June 14, 2006

Out of Context?

Just how do advertisers find the music that accompanies their work? Recently, I've been witness to "Mack the Knife" accompanying a shrimp promotion and "I Think I Need a New Heart" being used to hawk dog food. I can only imagine the conniptions that Brecht and Weill are going through, but I hope at least that Stephin Merritt's dog will never go hungry again.

These recontextualizations make me wonder how much of a piece's meaning is defined by its use. The "True Crime Stories!" (mit alienation effect) angle of "Mack the Knife" was thrown away to focus on the music's swinging sound. Really, any piece with a swing and added 6 chords would've worked. My initial reaction to the ad was "How can they not get it?!?!" Still, I can't help but be amused by the song's slippery history: agitprop to jazz standard to memory of a jazz standard. For all we know, an industrious sampler has isolated some fragment of a recording of the tune and is using it to jumpstart a new genre of dance music (it's happened before).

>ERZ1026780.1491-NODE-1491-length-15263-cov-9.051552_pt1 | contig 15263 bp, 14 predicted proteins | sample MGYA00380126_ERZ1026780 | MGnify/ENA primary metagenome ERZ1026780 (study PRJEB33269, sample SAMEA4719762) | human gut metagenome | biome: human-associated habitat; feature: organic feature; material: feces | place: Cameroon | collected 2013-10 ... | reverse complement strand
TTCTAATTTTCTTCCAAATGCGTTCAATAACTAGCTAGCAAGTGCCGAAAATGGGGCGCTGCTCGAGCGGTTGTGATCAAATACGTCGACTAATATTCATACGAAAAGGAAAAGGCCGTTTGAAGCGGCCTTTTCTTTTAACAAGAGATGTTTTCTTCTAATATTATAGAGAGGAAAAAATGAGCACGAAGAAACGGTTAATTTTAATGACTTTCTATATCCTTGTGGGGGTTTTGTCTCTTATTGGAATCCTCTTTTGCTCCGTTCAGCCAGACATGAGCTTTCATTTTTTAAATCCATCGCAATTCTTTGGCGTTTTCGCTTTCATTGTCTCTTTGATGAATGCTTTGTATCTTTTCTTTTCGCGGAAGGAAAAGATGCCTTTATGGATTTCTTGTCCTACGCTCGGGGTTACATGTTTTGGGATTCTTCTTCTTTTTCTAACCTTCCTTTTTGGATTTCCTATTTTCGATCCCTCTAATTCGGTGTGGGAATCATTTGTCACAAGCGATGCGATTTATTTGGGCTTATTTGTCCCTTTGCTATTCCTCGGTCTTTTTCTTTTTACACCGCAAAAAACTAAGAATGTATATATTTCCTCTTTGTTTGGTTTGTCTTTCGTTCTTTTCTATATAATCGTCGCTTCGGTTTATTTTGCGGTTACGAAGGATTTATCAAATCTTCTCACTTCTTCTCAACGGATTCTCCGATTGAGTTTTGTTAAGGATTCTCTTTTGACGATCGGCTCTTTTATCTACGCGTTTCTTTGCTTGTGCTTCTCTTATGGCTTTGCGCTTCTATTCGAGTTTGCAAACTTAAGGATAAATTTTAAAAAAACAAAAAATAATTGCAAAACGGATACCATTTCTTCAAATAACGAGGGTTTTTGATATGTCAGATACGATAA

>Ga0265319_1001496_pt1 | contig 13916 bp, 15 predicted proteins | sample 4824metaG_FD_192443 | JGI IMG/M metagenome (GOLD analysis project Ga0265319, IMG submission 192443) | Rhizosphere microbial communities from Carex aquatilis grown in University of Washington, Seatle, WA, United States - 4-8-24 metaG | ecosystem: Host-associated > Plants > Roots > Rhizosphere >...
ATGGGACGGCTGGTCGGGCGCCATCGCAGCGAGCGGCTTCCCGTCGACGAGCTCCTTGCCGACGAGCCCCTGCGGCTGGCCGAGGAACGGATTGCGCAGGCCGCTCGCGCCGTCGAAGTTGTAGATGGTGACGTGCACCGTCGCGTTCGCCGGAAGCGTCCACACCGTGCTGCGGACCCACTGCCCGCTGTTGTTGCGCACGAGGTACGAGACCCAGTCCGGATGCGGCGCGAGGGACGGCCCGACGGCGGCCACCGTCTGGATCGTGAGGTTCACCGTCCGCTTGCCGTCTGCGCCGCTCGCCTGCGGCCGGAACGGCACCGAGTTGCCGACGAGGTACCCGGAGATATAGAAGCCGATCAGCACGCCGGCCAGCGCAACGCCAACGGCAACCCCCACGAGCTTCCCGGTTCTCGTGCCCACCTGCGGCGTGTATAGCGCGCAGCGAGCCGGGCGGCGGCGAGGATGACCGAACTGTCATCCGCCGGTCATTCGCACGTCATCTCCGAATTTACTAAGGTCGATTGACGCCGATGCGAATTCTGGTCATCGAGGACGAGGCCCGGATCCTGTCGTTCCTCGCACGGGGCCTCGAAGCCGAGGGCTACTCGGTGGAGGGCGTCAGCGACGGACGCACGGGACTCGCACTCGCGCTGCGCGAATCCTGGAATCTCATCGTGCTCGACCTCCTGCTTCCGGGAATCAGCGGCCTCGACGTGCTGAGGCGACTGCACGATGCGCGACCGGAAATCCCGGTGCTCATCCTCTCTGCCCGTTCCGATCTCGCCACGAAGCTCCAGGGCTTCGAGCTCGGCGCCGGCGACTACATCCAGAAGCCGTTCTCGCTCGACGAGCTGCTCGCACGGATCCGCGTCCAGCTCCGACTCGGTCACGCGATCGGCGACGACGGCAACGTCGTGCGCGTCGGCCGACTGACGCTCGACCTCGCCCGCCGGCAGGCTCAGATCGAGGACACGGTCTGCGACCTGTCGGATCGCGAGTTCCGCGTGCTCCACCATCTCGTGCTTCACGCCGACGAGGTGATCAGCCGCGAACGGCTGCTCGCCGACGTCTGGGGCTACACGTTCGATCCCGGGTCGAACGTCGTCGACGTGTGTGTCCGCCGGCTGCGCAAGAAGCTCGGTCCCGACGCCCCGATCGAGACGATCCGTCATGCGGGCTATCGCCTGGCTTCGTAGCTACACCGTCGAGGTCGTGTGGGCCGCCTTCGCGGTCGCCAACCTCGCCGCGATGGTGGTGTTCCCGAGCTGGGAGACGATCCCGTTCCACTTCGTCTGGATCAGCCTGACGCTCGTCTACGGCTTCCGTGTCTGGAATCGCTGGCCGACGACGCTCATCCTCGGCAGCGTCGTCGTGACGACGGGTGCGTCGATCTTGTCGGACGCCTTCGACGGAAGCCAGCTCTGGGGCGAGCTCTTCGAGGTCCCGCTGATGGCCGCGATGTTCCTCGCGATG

As performers and listeners, we are responsible for bringing the notated music back to life with each performance. By participating in this process, are we not entitled to a few small acts of re-creation along the way?

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